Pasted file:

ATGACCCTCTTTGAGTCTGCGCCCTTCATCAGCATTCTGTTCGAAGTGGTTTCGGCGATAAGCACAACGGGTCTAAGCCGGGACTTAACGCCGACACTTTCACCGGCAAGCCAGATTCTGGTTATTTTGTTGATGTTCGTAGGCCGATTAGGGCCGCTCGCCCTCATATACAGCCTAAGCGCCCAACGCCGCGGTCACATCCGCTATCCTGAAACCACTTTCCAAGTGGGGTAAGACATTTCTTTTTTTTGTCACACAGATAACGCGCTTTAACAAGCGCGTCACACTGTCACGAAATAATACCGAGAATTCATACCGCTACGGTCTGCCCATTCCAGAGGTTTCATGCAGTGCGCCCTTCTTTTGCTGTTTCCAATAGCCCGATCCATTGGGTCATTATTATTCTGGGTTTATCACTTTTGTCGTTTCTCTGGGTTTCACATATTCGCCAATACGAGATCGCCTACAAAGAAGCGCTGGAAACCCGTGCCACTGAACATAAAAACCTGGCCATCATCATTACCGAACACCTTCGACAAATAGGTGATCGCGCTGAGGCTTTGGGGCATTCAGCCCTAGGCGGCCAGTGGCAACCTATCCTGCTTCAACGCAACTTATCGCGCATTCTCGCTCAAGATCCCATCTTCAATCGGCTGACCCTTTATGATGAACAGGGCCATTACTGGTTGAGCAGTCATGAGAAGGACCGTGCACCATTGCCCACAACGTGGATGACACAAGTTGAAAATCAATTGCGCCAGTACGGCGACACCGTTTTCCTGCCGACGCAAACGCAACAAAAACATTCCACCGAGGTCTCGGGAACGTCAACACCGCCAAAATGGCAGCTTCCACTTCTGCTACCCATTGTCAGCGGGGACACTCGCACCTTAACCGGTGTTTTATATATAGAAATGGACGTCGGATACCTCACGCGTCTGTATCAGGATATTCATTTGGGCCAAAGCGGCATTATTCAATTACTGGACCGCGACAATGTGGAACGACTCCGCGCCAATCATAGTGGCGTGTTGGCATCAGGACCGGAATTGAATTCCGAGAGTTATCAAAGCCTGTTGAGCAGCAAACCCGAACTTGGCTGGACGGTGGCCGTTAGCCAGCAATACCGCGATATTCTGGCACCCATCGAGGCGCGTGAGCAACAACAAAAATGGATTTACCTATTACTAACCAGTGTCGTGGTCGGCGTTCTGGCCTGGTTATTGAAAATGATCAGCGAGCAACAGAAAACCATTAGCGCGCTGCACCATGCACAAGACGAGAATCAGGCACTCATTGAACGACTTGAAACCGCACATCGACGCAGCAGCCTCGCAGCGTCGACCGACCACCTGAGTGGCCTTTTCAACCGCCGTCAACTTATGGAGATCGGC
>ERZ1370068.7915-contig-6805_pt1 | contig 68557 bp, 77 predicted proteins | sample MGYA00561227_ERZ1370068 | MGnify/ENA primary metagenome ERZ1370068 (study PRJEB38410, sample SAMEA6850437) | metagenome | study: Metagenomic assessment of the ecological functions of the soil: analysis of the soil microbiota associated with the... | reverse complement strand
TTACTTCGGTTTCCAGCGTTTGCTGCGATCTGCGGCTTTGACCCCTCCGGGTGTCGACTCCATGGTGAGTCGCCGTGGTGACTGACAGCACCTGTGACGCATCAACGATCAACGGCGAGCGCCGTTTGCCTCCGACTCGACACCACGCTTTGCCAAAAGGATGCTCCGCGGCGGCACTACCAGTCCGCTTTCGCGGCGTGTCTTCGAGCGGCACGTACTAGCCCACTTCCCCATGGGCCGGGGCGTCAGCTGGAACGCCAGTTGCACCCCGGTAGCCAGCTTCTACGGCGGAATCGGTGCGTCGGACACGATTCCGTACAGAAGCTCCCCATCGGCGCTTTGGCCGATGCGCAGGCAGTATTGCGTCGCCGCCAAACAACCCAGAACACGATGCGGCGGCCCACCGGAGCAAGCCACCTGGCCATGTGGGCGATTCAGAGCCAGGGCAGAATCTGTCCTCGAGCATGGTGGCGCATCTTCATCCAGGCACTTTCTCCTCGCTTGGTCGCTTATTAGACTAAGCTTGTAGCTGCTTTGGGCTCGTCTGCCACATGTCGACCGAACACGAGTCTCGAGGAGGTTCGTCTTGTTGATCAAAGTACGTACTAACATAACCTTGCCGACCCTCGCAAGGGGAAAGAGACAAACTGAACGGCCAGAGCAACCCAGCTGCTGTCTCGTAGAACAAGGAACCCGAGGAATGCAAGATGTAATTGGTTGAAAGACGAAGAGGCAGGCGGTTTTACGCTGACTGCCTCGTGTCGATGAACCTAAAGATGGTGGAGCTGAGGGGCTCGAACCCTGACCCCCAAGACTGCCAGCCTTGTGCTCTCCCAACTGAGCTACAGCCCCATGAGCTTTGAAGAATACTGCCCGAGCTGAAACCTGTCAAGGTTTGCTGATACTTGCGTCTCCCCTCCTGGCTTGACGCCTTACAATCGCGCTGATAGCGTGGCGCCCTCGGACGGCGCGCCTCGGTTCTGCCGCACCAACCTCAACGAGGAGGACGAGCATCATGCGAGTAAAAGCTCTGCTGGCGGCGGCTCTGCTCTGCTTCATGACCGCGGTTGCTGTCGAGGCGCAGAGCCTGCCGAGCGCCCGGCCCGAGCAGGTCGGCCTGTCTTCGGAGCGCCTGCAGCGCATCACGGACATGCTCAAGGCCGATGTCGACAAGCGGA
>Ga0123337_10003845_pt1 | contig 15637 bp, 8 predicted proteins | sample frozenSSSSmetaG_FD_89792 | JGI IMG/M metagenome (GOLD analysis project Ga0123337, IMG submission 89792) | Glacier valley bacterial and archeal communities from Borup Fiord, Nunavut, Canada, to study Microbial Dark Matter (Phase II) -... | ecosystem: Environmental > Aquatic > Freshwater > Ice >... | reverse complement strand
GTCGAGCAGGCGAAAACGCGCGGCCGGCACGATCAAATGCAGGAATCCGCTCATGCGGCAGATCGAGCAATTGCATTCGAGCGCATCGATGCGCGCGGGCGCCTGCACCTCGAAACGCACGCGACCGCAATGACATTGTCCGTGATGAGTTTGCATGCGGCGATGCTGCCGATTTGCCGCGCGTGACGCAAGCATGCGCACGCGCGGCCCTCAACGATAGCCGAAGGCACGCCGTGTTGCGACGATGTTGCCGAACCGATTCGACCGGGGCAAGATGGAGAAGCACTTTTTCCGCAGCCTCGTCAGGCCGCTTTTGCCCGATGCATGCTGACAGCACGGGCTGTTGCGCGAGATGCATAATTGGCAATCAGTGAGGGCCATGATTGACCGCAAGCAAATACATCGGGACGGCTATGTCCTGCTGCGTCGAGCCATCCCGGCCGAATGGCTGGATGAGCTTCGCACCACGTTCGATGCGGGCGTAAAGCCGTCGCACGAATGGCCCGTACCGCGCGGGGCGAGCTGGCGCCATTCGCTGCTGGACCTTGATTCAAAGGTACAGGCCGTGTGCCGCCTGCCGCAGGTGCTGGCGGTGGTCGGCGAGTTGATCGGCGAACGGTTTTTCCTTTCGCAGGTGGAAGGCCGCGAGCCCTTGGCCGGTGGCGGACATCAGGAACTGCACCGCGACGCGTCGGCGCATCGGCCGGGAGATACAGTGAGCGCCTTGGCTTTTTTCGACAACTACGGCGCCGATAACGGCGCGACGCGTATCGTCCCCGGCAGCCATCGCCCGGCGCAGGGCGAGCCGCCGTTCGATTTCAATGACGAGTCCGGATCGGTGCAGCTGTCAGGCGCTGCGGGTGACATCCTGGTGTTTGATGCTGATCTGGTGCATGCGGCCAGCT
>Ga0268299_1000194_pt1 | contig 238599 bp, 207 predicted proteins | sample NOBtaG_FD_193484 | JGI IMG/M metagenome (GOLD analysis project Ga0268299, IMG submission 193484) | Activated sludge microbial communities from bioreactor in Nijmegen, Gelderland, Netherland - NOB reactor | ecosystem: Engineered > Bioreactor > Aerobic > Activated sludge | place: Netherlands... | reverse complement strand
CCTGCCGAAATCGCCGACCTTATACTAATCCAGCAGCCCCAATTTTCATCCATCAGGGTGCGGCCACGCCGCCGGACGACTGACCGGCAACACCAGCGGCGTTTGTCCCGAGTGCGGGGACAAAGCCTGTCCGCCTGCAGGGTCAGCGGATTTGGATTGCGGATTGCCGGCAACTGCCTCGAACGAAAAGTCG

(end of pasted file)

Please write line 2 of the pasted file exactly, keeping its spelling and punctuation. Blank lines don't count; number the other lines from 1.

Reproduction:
>ERZ1370068.7915-contig-6805_pt1 | contig 68557 bp, 77 predicted proteins | sample MGYA00561227_ERZ1370068 | MGnify/ENA primary metagenome ERZ1370068 (study PRJEB38410, sample SAMEA6850437) | metagenome | study: Metagenomic assessment of the ecological functions of the soil: analysis of the soil microbiota associated with the... | reverse complement strand